Getting Things Done is as much a workbook as it is a business text. Within its 259 pages, David Allen teaches us the advantages and practical tricks that can allow us to take control of our schedules and responsibilities, rather than being slaves to them.
Think back to the last time you took a vacation. How did you feel during that week before you left? Most people feel great, and it’s not because of the vacation. What did you do during that week? Chances are, you “got caught up”. You returned phone calls you’d been meaning to make. You scheduled overdue appointments, and got your desk in order. You did a lot, even if it was a lot of little things that had been on your mind for a while. And you felt great.
Getting Things Done is about recreating that feeling every week. It’s about getting control of the amazing influx of information you have on a daily basis, and putting it into a system that allows you to manage it effectively, and stress free. In an extremely condensed summary, Allen’s system can be broken into five key components:
Collect: designing and using a minimal number of “inboxes” to gather all the information that enters your life.
Process: What is it, and can it be acted on?
Organize: When can you act on that information? Now? In the Future? Never?
Review: What’s on the horizon? What do we have time for?
Do: Two minutes or less? Do it now. Otherwise: Delegate or Defer
“I have found it very helpful, if not essential, to separate these stages as I move through my day.”
Getting Things Done, page 25
David Allen spent 259 pages brilliantly articulating this system and, through countless examples and specific directions, teaches very well how to implement it into your life. With that in mind, let’s focus on a couple truly unique aspects of his teachings.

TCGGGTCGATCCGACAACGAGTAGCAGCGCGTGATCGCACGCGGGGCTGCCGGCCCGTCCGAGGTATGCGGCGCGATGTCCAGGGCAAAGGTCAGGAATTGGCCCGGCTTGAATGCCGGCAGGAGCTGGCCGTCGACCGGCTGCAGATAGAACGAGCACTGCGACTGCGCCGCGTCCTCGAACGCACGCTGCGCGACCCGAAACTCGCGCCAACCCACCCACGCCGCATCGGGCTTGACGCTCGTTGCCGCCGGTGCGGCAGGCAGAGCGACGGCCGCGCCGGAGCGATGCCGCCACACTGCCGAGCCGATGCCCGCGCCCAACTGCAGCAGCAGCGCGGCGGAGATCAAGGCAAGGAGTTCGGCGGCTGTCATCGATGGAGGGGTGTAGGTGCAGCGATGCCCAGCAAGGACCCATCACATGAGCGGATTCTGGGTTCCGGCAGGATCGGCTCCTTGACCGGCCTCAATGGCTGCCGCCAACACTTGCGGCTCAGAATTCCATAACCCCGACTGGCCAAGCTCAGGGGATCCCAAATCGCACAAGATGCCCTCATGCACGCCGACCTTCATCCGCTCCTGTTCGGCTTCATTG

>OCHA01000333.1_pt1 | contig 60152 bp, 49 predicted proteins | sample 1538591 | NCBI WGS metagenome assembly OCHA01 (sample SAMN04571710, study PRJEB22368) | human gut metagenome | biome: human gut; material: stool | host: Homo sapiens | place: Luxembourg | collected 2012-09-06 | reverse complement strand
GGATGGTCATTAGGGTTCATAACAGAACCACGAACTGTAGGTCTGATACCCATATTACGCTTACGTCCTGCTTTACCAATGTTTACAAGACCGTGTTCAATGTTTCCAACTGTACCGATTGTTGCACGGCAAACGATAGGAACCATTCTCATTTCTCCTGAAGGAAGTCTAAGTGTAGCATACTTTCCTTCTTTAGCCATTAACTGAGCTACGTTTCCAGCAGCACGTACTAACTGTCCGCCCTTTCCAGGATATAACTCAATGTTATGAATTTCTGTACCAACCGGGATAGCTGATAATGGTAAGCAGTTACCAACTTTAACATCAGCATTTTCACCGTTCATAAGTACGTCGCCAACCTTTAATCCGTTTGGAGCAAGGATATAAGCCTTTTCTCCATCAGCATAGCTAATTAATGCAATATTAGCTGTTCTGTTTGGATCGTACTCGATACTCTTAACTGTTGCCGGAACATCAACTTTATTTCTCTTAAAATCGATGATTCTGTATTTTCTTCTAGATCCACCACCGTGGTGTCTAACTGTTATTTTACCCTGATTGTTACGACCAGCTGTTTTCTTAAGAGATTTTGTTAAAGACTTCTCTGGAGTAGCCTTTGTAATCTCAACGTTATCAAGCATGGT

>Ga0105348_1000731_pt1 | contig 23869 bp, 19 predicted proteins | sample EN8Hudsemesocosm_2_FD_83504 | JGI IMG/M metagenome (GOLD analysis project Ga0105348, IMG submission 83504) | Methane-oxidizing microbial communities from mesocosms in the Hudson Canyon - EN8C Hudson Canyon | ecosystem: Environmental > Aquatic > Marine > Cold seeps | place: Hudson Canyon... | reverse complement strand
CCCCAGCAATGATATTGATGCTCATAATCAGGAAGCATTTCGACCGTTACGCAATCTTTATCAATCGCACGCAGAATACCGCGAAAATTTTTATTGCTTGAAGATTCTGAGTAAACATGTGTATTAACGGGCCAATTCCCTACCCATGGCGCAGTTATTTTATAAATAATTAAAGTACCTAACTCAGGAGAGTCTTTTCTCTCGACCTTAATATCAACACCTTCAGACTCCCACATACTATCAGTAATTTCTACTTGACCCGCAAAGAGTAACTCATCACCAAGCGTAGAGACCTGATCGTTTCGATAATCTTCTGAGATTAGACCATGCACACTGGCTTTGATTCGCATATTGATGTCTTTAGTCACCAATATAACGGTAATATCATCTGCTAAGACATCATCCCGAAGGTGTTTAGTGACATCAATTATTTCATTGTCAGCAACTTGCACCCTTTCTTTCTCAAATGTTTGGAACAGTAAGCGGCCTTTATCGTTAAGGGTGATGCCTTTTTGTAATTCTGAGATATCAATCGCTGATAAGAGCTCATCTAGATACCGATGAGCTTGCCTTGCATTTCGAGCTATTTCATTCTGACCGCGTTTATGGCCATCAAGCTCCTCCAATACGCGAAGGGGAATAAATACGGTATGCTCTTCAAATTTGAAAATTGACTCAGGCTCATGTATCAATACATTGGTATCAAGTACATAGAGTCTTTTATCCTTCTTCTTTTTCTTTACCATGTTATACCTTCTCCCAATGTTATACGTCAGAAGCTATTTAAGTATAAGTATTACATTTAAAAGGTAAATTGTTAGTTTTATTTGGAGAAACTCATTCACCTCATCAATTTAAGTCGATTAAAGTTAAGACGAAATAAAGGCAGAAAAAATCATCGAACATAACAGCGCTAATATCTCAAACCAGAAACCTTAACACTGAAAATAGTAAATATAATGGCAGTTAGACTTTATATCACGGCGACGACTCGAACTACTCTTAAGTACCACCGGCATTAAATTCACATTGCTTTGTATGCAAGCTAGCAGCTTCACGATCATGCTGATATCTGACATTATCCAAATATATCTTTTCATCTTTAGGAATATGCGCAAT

Scrap the Daily-To-Do List
Daily To Do lists are great; if you live and work in a vacuum. When was the last time you made a To-Do list for the day, and then actually completed everything on it? What about two days in a row? Things come up. Life happens. Emergencies arise (usually when they’re least welcome) and we’re forced to make a choice – the “to do list”, or the “right in front of me”. Usually the emergency comes in first.
Make no mistake, lists are great. Planning is essential and anything that is time sensitive must go into your calendar. It’s the other “stuff” on the list that needs some work. It’s not that the “Daily-To-Do” list itself is bad (it is certainly better than no list!), it’s simply that it’s not complete, and it’s usually not organized effectively.
As a test, try creating a “Daily-To-Do” list right now. Not a large one, just jot down 5 or 6 things off the top of your head that you’d like to work on in the next 24 hours. Seriously, grab a pen.
Ok. Now take a look at the list, and the various items on there. Depending on your profession and lifestyle, it may look something like this:
Donation for client’s Christmas fundraiser
Gift for housewarming party host
Prep for meeting with Christie
Follow up call to retailer
Somewhat typical? Here’s the challenge with a list structured like this – processing it will take a tremendous amount of mental energy. Why? Because not all tasks are created equal. On this list, we’ve got simple, one step projects (follow up call to retailer). We’ve got ambiguous tasks like “groceries”. (If this is a “To-Do” list, how do you suggest we “do” groceries? Do we need to check the fridge? Call a spouse?) And then we’ve got multi-stage, multi-input tasks like “Sales forecasts”. The challenge here is that this list is project-centric not action-centric. Look back over the five key aspects of organization: Collect, Process, Organize, Review, Do. It’s called a Daily-To-Do list, not a Daily-To-Process list. We want the items on our “To-Do” list to be actions; effectively the next step on each of our projects. So a couple small tweaks to your Daily-To-Do list: